“Well…do you know Master Therel?”

“That stuck-up Stitch-Man? Pioneer of the puresand-cleansing process and the Flashfreeze Orb? Lover of ten thousand women? That’s what he kept telling me every time I met him.”

Saliss’ eyes twinkled. Octavia nodded.

“Well, he was caught in bed with one of his lovers by his wife just last month. And she sliced off his uh, genitals.”


Octavia nodded.

“The very same ones that were apparently sewn with gold-fiber and gem-thread that came from across Zeikhal, and were said to have pleased a thousand women before landing him the hand of the fairest [Veiled Consort] in all of Nerrhavia.”

“Who did the cutting. Just to be clear, he could get a new one, right? He’s a Stitch-Man if I recall. If he’s not, this is a dark story.”

The Stitch-Girl smiled.

“Definitely, and yes, Master Therel is a Stitch-Man. Cotton-caste, originally. But this was his prized, er, jewels. His wife got the jewels, too.”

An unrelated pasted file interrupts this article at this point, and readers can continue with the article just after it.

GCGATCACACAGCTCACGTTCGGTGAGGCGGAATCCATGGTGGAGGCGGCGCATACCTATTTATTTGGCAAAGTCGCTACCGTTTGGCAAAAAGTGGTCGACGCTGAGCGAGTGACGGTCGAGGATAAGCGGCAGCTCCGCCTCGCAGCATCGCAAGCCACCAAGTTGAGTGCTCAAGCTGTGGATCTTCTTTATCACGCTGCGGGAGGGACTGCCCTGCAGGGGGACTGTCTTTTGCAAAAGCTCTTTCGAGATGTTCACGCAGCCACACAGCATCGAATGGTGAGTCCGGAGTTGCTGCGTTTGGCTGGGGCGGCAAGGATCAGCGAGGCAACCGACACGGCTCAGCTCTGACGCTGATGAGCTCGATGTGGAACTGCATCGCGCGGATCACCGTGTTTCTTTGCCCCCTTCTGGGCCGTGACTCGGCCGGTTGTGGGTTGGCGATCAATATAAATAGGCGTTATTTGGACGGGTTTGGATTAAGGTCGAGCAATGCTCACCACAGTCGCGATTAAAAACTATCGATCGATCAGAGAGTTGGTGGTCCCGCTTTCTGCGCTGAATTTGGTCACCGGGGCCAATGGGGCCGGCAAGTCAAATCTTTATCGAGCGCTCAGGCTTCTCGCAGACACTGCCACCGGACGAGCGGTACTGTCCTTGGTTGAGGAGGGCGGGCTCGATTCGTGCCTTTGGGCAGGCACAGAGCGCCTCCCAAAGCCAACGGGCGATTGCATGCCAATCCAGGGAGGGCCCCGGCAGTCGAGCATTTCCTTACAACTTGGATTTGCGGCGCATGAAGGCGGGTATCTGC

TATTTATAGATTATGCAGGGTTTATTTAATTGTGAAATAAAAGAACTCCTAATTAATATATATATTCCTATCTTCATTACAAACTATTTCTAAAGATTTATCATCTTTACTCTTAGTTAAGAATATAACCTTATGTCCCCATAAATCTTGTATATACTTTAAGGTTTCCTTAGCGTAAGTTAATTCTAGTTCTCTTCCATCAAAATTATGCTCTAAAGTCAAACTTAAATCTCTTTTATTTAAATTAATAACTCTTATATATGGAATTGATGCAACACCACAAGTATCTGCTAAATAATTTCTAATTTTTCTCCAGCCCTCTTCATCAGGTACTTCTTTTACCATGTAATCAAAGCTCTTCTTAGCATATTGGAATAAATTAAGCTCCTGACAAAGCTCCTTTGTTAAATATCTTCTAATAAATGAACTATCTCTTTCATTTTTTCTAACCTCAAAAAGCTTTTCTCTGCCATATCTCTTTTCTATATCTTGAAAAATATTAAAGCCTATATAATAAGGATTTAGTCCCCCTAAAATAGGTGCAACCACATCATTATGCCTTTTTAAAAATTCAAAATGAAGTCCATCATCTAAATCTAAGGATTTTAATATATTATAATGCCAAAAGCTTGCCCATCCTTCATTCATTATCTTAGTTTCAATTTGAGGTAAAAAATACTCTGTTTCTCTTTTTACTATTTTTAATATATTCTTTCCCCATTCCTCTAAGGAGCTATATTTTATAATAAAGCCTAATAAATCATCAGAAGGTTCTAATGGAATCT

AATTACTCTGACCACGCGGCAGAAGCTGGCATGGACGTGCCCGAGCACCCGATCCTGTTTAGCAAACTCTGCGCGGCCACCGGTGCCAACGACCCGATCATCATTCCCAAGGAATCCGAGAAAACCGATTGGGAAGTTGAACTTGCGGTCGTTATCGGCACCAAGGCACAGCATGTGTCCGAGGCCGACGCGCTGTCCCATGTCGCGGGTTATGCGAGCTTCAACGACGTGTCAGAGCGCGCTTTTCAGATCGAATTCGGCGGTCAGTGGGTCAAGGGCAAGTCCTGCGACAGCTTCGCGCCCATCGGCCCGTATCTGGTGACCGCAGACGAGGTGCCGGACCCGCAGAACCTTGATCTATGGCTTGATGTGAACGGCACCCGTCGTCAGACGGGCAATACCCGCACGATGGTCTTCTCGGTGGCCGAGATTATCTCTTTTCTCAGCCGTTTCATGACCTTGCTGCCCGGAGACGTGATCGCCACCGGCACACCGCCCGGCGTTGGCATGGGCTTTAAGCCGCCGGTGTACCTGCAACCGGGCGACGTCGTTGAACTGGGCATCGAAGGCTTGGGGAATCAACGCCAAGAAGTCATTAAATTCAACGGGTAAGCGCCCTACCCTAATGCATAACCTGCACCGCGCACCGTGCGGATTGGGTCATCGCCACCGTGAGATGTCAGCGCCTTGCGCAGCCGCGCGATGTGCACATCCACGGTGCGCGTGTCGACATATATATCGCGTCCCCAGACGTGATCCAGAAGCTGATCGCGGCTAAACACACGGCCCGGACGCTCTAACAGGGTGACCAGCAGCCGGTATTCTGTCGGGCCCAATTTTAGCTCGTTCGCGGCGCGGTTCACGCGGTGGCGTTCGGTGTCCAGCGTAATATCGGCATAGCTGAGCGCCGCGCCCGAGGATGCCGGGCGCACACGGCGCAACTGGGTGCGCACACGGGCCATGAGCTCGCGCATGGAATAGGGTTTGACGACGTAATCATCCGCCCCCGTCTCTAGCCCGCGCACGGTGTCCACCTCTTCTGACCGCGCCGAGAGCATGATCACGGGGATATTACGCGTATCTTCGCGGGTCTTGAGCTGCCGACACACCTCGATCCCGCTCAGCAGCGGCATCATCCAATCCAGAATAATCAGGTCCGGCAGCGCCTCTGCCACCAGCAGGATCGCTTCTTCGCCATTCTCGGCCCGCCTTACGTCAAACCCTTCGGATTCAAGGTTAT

“Ouch. And? And?”

“Then she sewed them onto a camel’s backside, and sent it racing into the desert. It was said Master Therel was seen racing after it with all his [Bodyguards], as his fabulous treasure was seen flapping in the open air.”

Saliss rolled on the floor laughing. Octavia laughed too, and then paused.

“Well, if you think that was bad, wait till you hear what happened to the lover…”




A little while later, Grimalkin of Pallass, the Fist Mage, the [Sinew Magus], gave a lecture to a scrying mirror he held in one claw. It was a variation of the one he’d given his audience earlier, cut down a bit to make it more punchy and less academic after a few suggestions.

Occasionally, the Drake would show one of the students lifting to punctuate a point, or flex a muscle group; he had perfect control over his body.